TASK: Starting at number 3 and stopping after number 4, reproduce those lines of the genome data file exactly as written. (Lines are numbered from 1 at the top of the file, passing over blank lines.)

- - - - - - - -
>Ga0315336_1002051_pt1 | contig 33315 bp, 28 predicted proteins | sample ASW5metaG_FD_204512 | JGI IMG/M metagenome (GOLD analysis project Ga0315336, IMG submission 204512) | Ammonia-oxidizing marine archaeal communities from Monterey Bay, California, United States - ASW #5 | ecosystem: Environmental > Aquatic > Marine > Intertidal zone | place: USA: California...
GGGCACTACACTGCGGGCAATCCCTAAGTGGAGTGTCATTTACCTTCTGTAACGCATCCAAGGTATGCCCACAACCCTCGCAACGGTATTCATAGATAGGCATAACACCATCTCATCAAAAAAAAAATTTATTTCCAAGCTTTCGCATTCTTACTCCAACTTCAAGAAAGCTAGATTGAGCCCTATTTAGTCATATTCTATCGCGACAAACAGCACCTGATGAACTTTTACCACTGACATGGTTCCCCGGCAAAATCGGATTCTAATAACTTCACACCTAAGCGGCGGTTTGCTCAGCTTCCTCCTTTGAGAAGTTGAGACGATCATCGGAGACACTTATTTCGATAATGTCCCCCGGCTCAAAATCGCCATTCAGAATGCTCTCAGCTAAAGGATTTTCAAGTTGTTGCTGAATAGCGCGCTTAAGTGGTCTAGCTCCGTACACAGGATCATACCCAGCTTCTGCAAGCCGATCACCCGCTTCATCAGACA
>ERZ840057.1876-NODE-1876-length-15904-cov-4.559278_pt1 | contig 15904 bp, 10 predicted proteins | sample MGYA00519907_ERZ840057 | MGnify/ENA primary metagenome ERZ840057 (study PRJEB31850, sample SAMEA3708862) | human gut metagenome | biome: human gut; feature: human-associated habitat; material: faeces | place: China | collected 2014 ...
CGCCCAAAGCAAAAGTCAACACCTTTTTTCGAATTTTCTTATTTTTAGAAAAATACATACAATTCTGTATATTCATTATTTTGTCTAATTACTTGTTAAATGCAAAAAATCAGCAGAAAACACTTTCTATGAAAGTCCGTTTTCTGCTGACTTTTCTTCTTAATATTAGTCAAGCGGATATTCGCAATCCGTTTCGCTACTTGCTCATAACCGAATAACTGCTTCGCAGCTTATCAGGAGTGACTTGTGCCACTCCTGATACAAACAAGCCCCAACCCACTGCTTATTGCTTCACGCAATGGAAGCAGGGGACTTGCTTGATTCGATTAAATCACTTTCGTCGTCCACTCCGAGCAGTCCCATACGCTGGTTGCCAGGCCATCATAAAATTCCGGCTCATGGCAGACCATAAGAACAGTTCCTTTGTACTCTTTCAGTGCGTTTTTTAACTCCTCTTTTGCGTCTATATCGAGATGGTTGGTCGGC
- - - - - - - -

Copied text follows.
>ERZ840057.1876-NODE-1876-length-15904-cov-4.559278_pt1 | contig 15904 bp, 10 predicted proteins | sample MGYA00519907_ERZ840057 | MGnify/ENA primary metagenome ERZ840057 (study PRJEB31850, sample SAMEA3708862) | human gut metagenome | biome: human gut; feature: human-associated habitat; material: faeces | place: China | collected 2014 ...
CGCCCAAAGCAAAAGTCAACACCTTTTTTCGAATTTTCTTATTTTTAGAAAAATACATACAATTCTGTATATTCATTATTTTGTCTAATTACTTGTTAAATGCAAAAAATCAGCAGAAAACACTTTCTATGAAAGTCCGTTTTCTGCTGACTTTTCTTCTTAATATTAGTCAAGCGGATATTCGCAATCCGTTTCGCTACTTGCTCATAACCGAATAACTGCTTCGCAGCTTATCAGGAGTGACTTGTGCCACTCCTGATACAAACAAGCCCCAACCCACTGCTTATTGCTTCACGCAATGGAAGCAGGGGACTTGCTTGATTCGATTAAATCACTTTCGTCGTCCACTCCGAGCAGTCCCATACGCTGGTTGCCAGGCCATCATAAAATTCCGGCTCATGGCAGACCATAAGAACAGTTCCTTTGTACTCTTTCAGTGCGTTTTTTAACTCCTCTTTTGCGTCTATATCGAGATGGTTGGTCGGC